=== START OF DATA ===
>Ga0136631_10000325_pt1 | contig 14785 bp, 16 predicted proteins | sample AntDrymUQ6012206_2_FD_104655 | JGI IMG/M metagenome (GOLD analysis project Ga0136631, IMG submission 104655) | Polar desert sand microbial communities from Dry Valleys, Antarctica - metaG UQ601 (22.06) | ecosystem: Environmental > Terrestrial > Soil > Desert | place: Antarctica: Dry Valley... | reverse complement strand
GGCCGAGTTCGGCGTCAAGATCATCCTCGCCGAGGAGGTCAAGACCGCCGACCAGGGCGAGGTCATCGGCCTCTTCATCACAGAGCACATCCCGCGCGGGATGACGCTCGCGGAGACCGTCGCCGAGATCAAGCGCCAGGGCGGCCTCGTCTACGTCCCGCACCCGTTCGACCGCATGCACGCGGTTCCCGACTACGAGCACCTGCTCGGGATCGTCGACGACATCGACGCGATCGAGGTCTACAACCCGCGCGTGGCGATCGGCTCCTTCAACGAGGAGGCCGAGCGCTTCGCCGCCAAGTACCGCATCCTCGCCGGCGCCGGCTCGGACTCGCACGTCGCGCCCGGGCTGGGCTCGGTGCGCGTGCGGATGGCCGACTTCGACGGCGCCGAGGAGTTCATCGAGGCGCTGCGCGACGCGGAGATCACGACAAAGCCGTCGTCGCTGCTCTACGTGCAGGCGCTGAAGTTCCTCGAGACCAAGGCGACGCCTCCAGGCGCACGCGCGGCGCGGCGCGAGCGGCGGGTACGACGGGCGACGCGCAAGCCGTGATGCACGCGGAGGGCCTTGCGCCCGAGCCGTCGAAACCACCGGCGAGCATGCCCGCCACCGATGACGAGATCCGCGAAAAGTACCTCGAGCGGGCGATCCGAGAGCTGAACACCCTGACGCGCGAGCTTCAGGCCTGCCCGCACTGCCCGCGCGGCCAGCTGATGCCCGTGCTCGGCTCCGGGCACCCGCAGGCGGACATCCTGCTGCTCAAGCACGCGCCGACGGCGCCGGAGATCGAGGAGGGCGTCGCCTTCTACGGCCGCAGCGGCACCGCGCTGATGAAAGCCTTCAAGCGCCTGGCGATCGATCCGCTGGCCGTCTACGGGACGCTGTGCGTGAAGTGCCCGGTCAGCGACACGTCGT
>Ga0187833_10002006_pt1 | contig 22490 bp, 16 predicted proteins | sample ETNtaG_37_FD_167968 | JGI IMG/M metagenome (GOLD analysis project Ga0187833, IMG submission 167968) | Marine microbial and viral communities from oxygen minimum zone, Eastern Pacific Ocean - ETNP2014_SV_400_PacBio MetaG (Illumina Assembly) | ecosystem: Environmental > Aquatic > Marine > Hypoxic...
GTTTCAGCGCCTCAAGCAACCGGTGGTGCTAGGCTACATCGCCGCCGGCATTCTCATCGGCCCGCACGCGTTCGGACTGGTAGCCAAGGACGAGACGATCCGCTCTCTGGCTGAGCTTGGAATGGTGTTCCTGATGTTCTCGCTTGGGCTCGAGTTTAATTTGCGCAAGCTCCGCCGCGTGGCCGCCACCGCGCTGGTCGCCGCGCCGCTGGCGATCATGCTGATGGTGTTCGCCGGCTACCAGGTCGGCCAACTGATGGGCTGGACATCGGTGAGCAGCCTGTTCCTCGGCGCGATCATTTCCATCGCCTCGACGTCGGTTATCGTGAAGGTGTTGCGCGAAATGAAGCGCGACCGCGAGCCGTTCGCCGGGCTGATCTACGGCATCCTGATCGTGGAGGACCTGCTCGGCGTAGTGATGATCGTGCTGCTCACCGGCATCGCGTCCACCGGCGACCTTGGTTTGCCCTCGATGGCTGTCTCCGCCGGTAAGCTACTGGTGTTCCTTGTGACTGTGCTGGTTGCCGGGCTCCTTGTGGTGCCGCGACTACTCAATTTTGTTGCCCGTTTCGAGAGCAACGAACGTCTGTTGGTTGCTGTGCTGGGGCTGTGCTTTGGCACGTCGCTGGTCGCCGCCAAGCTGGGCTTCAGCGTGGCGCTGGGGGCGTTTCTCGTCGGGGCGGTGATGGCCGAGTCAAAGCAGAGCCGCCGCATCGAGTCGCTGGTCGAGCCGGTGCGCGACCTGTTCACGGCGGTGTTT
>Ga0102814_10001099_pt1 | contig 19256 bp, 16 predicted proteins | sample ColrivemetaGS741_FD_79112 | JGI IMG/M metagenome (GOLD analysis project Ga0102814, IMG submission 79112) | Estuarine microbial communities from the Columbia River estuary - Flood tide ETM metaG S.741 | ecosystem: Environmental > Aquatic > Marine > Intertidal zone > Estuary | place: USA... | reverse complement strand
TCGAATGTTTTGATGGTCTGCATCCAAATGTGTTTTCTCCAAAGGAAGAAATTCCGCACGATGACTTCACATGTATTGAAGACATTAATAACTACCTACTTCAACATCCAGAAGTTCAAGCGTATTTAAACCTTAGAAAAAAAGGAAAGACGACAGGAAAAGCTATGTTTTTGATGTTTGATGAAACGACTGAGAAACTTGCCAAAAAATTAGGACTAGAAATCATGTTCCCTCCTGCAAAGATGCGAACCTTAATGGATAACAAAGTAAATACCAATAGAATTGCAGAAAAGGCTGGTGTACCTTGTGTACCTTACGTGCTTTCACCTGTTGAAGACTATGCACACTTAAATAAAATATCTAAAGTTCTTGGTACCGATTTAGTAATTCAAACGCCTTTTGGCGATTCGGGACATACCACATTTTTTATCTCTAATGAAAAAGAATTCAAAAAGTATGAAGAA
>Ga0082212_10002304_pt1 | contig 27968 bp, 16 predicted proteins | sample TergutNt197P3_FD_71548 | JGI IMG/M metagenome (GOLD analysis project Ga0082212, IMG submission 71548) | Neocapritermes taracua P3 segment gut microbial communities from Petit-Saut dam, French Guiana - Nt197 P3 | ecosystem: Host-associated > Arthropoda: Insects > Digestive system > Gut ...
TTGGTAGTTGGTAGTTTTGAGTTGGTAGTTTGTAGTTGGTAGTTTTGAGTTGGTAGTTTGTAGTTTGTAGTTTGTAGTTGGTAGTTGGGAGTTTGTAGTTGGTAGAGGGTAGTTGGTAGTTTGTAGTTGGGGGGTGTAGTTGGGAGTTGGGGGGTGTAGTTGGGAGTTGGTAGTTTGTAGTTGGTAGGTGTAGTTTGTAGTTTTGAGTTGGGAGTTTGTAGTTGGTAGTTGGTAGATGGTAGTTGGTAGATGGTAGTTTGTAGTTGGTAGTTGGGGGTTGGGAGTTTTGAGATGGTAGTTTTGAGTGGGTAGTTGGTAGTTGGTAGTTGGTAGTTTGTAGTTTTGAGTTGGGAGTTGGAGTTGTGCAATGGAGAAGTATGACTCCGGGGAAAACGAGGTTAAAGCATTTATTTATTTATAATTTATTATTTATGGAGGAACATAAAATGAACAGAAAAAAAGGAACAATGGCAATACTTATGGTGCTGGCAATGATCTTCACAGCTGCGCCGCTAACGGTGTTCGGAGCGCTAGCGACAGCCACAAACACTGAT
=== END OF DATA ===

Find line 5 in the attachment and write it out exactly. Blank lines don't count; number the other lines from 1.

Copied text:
>Ga0102814_10001099_pt1 | contig 19256 bp, 16 predicted proteins | sample ColrivemetaGS741_FD_79112 | JGI IMG/M metagenome (GOLD analysis project Ga0102814, IMG submission 79112) | Estuarine microbial communities from the Columbia River estuary - Flood tide ETM metaG S.741 | ecosystem: Environmental > Aquatic > Marine > Intertidal zone > Estuary | place: USA... | reverse complement strand